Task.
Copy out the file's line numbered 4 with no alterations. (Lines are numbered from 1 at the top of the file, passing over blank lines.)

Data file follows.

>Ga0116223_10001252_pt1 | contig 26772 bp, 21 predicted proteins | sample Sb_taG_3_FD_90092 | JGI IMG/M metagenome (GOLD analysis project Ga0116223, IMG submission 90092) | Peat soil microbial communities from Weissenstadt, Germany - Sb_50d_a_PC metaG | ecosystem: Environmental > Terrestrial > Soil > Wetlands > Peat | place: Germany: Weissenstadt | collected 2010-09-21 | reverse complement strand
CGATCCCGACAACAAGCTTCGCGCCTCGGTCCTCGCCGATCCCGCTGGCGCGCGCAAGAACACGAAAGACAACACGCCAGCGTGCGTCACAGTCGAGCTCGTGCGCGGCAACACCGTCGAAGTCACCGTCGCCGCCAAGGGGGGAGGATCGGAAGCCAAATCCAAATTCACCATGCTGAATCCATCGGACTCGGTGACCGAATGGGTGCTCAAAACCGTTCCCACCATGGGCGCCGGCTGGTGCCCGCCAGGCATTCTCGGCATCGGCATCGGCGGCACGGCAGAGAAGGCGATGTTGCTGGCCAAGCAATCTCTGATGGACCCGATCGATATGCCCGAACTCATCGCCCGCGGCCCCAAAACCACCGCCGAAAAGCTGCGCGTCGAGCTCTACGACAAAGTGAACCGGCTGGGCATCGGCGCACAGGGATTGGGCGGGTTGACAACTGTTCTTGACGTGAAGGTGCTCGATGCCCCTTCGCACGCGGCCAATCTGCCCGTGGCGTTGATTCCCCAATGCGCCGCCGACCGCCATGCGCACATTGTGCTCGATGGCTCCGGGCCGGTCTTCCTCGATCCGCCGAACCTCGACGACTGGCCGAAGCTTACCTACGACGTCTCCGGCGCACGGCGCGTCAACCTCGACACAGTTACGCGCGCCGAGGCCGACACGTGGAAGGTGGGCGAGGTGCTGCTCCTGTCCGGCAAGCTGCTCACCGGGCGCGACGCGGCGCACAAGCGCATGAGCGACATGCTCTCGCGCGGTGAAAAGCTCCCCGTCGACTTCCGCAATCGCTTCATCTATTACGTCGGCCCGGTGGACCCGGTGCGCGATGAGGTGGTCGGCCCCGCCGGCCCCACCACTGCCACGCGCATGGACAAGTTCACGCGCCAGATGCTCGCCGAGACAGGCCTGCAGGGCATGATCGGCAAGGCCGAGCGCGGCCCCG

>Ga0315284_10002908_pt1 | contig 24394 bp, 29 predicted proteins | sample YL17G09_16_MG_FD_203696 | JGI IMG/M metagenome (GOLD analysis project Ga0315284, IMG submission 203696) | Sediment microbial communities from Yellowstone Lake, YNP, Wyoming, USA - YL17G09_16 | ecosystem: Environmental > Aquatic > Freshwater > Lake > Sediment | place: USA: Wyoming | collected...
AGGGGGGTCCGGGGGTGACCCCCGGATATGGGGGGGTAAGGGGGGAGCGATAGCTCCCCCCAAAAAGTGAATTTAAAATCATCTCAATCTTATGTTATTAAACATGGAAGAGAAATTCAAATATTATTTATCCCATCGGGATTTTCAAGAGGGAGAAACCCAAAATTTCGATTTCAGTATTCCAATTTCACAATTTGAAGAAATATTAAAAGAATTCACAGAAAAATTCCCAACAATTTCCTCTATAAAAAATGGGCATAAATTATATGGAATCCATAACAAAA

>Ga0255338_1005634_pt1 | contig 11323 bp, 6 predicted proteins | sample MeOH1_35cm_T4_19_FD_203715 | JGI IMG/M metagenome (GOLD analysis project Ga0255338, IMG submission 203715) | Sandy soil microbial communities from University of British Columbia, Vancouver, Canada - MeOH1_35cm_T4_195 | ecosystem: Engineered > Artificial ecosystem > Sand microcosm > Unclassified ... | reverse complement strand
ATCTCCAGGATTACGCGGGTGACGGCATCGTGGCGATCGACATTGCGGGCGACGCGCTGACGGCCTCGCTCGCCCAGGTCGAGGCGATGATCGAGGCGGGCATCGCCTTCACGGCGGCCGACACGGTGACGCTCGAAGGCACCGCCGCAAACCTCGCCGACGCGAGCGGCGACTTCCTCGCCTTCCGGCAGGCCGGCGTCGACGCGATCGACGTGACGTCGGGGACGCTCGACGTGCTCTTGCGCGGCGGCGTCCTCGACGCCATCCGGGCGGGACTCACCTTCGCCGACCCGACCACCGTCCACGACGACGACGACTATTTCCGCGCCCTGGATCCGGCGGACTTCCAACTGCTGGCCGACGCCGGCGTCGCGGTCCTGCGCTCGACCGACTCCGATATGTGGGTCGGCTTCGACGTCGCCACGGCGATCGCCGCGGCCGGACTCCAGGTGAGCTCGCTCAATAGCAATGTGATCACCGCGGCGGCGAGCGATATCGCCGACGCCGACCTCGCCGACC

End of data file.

AGGGGGGTCCGGGGGTGACCCCCGGATATGGGGGGGTAAGGGGGGAGCGATAGCTCCCCCCAAAAAGTGAATTTAAAATCATCTCAATCTTATGTTATTAAACATGGAAGAGAAATTCAAATATTATTTATCCCATCGGGATTTTCAAGAGGGAGAAACCCAAAATTTCGATTTCAGTATTCCAATTTCACAATTTGAAGAAATATTAAAAGAATTCACAGAAAAATTCCCAACAATTTCCTCTATAAAAAATGGGCATAAATTATATGGAATCCATAACAAAA